This tweet has stuck with me for years. It makes me smile. I’m not sure I could even pick a third favourite specific reptile, but I’m fairly confident in saying that crocodilians are my third-favourite order of reptiles. I’ve never had this conversation at work, though.

But what if I’d had this conversation at work? Corporate brainstorming is often pretty boring and not terribly creative. Thinking rarely ever gets outside the departmental mindset, let alone the metaphorical “box.” 

But what if we got the juices flowing arguing about turtles vs. tortoises? And then some know-it-all throws tuataras in there and everything goes off the rails? I mean, if companies really wanted out-of-the-box thinking, what better inspiration than a reptile with a third eye?

However, neither small children nor early childhood educators tend to head up corporate teams, and so this free-wheeling approach to knowledge sharing doesn’t come up much at offices. Also, if you’ve ever been drawn into a discussion about dinosaurs with a five-year-old, you know you might as well just write off the rest of your day. So much for those OKRs.

But what if kids did run things? Or we at least worked like kids? What if those of us in the tech sphere thought and acted more like kids?

There are fronts upon which youth is very much valued. Twenty-two-year-old entrepreneurs are popular because they don’t know what they don’t know, they’re malleable and they’re game for anything. Endless ideas, sky-high confidence, lots of energy, willing to work-work-work, never getting hung up on excessive bureaucracy or “corporateness.” 

Given the growth expectations put on funded companies, who else would be willing to not only get on that mechanical bull, but to keep feeding it quarters and ride it out to the bitter end?

What could we accomplish at work if we didn’t yet know (or at least hadn’t yet internalized) what we’re good at or bad at? If there’s singing or dancing or drawing to be done, kids don’t hum and haw and drag their feet, saying they can’t carry a tune in a bucket, or they couldn’t draw a convincing stick person. The music starts and they sing, they groove, and they’ll make art with anything at hand. Popsicle sticks! Macaroni! Glitter glue!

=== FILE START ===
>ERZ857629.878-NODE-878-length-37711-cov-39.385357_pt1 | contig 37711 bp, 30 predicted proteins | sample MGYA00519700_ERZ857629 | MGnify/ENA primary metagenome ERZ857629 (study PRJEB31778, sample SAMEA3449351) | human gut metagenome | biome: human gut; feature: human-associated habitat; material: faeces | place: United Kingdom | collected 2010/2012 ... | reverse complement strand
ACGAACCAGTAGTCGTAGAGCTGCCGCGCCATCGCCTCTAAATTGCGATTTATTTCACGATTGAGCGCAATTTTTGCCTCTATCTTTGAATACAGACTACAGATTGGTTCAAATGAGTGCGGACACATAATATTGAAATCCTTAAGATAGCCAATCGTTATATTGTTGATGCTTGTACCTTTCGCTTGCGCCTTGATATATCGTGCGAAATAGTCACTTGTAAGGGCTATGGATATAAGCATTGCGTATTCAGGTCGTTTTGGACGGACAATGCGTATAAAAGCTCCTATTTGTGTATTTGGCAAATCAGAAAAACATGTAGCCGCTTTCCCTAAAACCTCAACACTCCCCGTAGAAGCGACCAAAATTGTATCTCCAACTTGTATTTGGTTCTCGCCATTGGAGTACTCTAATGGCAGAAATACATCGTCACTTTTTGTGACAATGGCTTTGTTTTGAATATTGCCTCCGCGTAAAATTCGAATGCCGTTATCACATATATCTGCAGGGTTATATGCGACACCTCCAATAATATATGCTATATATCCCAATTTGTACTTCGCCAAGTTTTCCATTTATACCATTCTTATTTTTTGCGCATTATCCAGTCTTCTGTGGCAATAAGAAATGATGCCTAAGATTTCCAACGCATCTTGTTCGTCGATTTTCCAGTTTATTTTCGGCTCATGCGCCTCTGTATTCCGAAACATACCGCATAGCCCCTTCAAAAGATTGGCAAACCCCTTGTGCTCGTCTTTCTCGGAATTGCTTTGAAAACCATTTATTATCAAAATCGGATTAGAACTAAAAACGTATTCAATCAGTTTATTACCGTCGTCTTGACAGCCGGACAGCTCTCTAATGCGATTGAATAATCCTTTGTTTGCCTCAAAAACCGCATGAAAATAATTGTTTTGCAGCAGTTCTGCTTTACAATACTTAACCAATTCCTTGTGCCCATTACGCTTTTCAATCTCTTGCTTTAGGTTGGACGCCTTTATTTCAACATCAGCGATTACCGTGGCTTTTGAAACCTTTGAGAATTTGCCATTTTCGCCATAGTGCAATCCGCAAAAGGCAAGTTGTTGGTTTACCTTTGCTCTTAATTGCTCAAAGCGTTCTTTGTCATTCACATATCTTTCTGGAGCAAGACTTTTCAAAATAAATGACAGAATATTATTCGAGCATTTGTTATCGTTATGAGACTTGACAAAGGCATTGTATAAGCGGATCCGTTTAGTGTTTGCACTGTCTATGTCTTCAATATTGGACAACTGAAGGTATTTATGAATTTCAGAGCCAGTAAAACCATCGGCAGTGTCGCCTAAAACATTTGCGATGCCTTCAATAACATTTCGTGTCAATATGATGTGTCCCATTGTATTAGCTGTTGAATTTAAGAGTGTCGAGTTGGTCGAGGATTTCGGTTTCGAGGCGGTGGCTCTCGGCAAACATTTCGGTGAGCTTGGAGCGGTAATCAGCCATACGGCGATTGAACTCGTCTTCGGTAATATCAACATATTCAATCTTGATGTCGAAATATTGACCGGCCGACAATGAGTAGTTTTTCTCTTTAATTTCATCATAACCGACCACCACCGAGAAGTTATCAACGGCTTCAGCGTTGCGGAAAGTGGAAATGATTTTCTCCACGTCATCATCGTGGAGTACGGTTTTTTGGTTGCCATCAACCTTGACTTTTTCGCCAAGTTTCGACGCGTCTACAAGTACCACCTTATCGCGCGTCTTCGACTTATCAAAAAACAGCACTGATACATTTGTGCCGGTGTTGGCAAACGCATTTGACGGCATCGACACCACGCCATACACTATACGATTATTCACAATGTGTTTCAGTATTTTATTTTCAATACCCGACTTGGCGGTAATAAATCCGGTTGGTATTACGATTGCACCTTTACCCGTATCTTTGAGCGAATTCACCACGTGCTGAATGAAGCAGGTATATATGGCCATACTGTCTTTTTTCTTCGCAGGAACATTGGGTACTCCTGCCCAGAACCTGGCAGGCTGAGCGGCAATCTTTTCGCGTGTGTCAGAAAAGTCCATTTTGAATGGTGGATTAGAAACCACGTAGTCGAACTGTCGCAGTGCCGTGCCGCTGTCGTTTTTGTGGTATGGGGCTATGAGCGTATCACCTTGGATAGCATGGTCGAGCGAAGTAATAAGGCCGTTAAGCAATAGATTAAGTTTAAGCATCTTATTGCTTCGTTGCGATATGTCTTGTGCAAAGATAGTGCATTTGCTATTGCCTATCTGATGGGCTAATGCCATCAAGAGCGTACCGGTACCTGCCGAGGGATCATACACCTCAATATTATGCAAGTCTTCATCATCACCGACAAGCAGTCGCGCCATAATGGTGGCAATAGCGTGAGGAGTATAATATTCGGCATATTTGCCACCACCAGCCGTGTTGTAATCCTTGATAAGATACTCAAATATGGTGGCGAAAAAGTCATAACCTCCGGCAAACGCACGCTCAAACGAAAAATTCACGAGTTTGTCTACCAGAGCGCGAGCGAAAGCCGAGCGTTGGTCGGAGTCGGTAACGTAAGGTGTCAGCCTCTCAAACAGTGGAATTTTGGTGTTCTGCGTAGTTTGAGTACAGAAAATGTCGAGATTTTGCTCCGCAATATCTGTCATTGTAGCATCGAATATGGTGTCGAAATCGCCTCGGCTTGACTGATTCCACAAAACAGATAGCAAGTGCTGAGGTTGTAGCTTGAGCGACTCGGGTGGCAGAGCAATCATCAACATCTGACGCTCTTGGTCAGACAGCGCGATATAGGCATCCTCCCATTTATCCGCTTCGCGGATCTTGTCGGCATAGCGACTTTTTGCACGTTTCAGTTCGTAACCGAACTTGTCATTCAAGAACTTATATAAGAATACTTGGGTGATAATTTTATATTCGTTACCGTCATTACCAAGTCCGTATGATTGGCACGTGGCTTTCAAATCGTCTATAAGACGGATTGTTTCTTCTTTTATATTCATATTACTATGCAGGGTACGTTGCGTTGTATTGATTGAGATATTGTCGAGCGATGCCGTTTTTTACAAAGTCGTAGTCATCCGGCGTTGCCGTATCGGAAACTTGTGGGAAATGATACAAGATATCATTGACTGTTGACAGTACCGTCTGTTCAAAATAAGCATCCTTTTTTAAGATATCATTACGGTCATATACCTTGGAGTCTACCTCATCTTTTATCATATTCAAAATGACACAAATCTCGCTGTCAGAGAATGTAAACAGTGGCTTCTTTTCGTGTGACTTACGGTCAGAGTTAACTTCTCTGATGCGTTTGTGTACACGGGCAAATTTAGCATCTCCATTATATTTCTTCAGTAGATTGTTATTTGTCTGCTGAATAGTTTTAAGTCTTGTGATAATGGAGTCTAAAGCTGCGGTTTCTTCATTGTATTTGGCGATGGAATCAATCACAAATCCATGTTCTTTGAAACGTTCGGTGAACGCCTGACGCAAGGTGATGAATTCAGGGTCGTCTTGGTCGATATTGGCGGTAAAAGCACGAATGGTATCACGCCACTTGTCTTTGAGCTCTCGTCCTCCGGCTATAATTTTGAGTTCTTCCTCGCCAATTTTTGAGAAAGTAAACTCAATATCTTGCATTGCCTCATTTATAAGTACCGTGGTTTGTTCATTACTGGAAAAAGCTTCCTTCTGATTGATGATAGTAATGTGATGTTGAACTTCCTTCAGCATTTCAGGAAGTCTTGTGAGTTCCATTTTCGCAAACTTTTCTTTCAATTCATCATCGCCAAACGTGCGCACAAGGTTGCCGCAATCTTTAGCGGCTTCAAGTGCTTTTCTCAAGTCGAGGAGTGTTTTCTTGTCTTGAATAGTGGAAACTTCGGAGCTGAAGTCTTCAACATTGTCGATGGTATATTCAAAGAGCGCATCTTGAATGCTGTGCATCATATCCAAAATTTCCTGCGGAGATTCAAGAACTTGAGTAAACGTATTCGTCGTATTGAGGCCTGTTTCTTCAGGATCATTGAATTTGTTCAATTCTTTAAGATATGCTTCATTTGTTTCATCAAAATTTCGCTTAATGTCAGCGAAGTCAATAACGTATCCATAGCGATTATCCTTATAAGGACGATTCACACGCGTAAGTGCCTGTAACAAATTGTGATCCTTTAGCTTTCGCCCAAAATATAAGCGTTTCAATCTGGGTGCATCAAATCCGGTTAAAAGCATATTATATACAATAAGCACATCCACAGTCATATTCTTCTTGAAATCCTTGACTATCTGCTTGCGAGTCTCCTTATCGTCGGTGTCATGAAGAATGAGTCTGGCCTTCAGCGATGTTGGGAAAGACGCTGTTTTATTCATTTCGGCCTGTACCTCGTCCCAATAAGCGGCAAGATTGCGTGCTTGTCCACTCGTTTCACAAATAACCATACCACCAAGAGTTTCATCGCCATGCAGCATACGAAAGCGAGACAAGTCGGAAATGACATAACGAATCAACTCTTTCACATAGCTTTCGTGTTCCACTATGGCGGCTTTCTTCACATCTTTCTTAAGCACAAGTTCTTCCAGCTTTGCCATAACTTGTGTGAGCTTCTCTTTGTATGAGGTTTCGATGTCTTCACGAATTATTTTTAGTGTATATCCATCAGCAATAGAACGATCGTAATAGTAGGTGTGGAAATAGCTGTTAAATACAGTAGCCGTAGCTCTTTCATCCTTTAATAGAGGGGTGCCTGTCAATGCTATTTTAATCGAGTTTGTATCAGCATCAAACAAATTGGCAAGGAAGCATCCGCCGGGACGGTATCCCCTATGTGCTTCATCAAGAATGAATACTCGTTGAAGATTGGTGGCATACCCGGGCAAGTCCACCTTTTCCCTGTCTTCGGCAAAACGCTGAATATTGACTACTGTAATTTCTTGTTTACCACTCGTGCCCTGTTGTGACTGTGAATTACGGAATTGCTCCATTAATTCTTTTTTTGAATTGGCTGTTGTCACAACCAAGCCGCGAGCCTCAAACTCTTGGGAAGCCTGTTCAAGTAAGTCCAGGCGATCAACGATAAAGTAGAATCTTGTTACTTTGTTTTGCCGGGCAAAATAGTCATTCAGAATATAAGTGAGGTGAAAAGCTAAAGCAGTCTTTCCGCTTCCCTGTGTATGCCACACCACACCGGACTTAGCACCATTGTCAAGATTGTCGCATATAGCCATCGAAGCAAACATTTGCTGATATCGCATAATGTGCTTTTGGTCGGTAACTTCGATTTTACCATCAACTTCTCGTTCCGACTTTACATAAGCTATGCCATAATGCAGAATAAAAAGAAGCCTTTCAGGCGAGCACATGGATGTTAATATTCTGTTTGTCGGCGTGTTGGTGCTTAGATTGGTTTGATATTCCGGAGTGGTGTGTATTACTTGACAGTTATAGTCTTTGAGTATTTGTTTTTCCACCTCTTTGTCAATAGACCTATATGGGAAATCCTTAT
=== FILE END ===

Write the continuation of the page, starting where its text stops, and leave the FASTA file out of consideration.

I don’t know a single adult who wasn’t, at some point in their lives, discouraged from doing something, either something they’d just started or something they loved or were really curious about.

It might have been explicit discouragement, or as a result of something someone in a position of authority said, or the way they acted, when they withheld instruction or encouragement, or when they were dismissive or laughed at something sincere. 

Don’t talk so much, you’re not good at math, you’ll never make a living at that...

By the time we’re adults, we are well primed to sit down, shut up, do what we’re told, don’t try anything wild or crazy, and don’t get any bright ideas. 

Now, admittedly I have no idea how any company would work if everyone spoke their minds at all times, randomly got up and ran around, shouted out whatever came to mind, scribbled on random surfaces, zoned out and picked their noses, etc. 

But surely a little more random creativity and liveliness would be preferable to 70-slide PowerPoint presentations and week-long workshops in windowless grey conference rooms. Granted, kids wouldn’t suffer in silence. They’d make faces and flop around dramatically and loudly announce, “I’m booooored.” Or they might just fall asleep bonelessly wherever they’re sitting. Any of these reactions are fair, frankly.